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Installing Rip/Liz Match Coverage

Posted by Gavin Southworth on

One of the biggest misconceptions surrounding the defensive football world is the complexity of teaching Rip & Liz match coverage concepts.

Dan Owen, the defensive coordinator of Presbyterian College, believes that this coverage is simple and over complicated by a lot of people. He feels that teaching match principles is easy to teach to his players and that his guys pick it up quickly. So much so in fact, that he installs it on day 1 each year.

Of course there are plenty of questions that come about, but after those are all answered and clear roles and responsibilities are defined, the defense is off to the races.

Coach Dan Owen breaks down the coverage concept in a simplistic manner using both film and diagrams, and outlines how to teach this information to your athletes.

This article and video are taken from Coach Owen's 3-Part Presentation: Advanced Coverage Concepts HERE

Watch the video below or keep reading to learn more


The Check Release: 3 vs 4 Verts

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In this first scenario, we’re looking at the responsibilities of the secondary players against a 4 verticals concept. Here, if the number 2 player goes vertical, the seam flat player goes with number 2.

This often raises the question: “How will you handle the hook/flat players?”

Coach Owen has an answer to this, but the biggest factor in this situation is when encountering a check release tailback (they don’t get out of the backfield right away). This can be problematic. Hook players need to know if they’re playing match or spot and that will determine how they push to the tailback.

For example: If 2 releases on a vertical route, and the tailback checks and releases, the Will linebacker knows that he has to run to the flat of the tailback (number 3 player).

On the backside, the secondary is matched up and stays matched up while they play vertically in man.

Coach Owen talks more about defending the flats in this video talking about Trap Coverage Technique.

Free Release

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In free release situations, your players always need to talk about “where’s number 3?”. They will respond with “the back is to you,” and thus you get an “alert push-push” call.

If the back free releases at the snap, the Will can tell the boundary safety “ we’re gonna push-push right away.”

It’s very important that your defenders are able to identify specific pre-snap reads to make the proper alert and push calls.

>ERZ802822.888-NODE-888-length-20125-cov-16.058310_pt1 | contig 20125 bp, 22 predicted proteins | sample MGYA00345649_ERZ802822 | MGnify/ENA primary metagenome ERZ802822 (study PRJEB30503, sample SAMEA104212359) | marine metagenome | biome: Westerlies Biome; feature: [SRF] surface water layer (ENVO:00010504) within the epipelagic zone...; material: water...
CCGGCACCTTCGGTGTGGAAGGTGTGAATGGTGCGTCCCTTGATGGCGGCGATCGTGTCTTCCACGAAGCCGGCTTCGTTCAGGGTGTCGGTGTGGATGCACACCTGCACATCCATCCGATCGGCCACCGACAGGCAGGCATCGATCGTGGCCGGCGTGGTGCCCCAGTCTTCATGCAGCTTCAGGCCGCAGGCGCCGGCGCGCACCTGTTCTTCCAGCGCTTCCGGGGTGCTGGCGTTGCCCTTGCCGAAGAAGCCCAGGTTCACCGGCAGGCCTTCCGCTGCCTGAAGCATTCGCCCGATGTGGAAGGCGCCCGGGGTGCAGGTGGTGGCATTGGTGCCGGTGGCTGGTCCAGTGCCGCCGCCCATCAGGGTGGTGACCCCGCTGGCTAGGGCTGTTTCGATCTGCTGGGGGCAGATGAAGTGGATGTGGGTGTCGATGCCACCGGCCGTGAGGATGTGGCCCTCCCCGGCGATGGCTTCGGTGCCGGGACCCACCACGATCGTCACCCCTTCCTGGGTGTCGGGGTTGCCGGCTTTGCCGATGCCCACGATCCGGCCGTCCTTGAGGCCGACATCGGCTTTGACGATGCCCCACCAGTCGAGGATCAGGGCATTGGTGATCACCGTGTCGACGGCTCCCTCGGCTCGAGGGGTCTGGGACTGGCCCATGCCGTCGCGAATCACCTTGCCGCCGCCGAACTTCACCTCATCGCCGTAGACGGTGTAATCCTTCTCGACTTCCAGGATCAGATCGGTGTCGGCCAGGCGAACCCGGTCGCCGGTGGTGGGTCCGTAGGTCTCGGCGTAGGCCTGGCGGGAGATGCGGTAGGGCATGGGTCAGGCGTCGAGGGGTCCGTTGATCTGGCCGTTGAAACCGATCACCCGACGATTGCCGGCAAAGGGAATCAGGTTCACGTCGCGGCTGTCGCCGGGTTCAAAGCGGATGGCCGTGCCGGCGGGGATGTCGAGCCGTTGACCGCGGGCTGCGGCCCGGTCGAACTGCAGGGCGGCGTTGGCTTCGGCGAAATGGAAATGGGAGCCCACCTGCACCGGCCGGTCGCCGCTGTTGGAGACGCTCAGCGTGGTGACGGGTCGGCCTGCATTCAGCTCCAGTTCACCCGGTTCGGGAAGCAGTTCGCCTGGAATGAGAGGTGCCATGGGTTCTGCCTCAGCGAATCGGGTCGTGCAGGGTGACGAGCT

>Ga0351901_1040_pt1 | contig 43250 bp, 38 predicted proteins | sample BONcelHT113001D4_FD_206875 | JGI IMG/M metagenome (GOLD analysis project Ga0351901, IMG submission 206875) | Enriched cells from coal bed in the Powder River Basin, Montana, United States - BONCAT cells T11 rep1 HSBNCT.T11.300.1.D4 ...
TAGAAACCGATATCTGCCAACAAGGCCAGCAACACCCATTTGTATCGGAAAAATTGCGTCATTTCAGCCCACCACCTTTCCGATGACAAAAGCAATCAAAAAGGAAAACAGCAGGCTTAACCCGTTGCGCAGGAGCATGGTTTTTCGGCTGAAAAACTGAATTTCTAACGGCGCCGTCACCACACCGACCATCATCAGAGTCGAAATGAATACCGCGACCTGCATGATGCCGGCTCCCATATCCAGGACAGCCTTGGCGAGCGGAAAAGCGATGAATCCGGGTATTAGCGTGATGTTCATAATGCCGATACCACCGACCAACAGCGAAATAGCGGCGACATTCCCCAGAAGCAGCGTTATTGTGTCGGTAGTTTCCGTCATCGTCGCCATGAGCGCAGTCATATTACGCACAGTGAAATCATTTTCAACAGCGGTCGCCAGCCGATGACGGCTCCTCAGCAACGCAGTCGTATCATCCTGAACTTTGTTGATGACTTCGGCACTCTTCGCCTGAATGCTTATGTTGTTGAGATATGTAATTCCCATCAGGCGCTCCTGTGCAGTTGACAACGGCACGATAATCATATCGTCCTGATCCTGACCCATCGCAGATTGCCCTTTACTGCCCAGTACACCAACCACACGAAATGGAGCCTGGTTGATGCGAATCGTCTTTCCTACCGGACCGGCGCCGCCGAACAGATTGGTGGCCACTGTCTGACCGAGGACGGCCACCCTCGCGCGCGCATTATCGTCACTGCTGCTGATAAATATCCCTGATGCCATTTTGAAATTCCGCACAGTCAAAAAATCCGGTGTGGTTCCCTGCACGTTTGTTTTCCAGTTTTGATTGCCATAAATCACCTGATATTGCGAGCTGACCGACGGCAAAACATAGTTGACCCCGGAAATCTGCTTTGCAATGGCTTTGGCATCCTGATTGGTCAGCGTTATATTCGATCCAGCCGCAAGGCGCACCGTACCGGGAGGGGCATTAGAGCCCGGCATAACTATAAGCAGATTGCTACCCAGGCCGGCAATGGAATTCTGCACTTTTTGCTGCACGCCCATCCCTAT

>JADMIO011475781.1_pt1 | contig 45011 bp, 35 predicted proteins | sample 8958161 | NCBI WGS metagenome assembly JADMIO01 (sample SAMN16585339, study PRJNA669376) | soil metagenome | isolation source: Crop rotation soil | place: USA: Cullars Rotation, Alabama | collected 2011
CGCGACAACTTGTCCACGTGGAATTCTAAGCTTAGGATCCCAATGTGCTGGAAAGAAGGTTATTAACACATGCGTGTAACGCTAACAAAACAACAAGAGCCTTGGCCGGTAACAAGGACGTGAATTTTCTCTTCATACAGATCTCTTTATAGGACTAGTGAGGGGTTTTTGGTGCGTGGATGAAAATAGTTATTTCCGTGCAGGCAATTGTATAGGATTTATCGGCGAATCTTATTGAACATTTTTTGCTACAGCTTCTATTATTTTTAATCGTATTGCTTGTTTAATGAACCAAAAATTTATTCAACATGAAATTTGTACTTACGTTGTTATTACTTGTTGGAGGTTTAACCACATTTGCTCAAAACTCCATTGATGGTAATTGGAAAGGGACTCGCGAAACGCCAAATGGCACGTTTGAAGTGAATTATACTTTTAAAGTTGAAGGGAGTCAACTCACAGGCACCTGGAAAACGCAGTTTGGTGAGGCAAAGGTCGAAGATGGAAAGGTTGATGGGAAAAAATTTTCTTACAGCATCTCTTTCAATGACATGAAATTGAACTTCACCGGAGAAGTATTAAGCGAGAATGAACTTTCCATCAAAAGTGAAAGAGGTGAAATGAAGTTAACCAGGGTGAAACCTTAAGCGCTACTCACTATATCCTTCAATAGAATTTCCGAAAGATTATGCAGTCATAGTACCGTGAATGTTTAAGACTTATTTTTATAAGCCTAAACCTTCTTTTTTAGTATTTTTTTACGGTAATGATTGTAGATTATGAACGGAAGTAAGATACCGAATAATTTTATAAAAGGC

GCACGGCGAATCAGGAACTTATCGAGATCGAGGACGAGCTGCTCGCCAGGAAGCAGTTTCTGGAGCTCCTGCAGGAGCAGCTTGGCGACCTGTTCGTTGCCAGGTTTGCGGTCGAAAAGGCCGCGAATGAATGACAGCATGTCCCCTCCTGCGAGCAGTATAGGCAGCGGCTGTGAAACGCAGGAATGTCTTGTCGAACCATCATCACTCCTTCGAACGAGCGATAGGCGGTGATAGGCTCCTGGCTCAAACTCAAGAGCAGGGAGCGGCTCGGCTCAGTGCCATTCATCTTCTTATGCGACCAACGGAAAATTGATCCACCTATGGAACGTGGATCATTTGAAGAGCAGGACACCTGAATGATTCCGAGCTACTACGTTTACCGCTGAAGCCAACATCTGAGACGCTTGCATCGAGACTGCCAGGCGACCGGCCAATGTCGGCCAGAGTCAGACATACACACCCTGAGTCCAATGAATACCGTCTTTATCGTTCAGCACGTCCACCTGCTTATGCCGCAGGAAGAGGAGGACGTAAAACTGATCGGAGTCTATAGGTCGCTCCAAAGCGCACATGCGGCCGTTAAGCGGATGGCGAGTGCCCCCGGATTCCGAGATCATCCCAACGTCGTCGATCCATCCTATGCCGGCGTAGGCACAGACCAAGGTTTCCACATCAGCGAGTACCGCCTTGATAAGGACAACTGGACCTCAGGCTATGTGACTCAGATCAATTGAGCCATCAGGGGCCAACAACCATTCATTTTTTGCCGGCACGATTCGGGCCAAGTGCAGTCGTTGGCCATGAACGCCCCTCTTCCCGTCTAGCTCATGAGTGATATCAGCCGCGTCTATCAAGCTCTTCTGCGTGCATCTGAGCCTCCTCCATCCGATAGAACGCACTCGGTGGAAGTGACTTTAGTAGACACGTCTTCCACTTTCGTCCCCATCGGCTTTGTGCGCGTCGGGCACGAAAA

The push call has no effect on the opposite side of the defense when in match coverage.

Drive Routes:

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When facing the drive concept, if the “S” was cut pre-snap, the defense is already making an “under” call. This means that if confirmed post-snap by an underneath route, the Sam linebacker (seam flat player on 2) will pack it back inside expecting something coming back across his face.

For example: If “S” goes under, the S defender will still yell “under under” and zone off, pack inside a bit, and pack straight back at the release of number 1.

The other side is still running verts. The Will knows that the boundary corner and safety are matched up, so he knows the boundary safety is the curl flat player to the boundary.

This means that he (the hook 3 player) has to take the final crosser coming back to his side in match spot coverage. This is just a true zone drop while knowing you need to take a final 3, knowing what happened to the boundary.

Smash Concept

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When going up against the smash concept, Dan Owen has one major rule: if number 1 starts on the ball and number 2 is off of the ball, the defense needs to automatically switch from match to spot principles. This is so important that coach Owen installs it on day 1.

The purpose of doing this is to prevent the slot fade or corner route from being able to attack a seam flat player which is a severe mismatch for the defense.

In this instance, the field corner is still responsible for holding off the hitch route for the first two steps, but then he is allowed to transition to play the low outside hip of the corner or fade route by the number 2 receiver.

Coach Owen wants him to get beaten over the top by the corner route because it changes the read for the receiver and forces them to catch a pass like a fade ball.

When handling switch verticals on the backside of the play, DBs are coached to run with the receivers.

The boundary corner is taught to stay on number 1 and the boundary safety is taught to stay on number 2.

As your defense develops, you can install change up coverages that include switching and running, or continue to have them run man to man on vertically breaking routes. 

A good example of this is a one-word defensive call: Cowboy Coverage, which we discuss in another article.

Want More?

Check out the entire series from Coach Owen - Advanced Coverage Concepts: The Complete Series HERE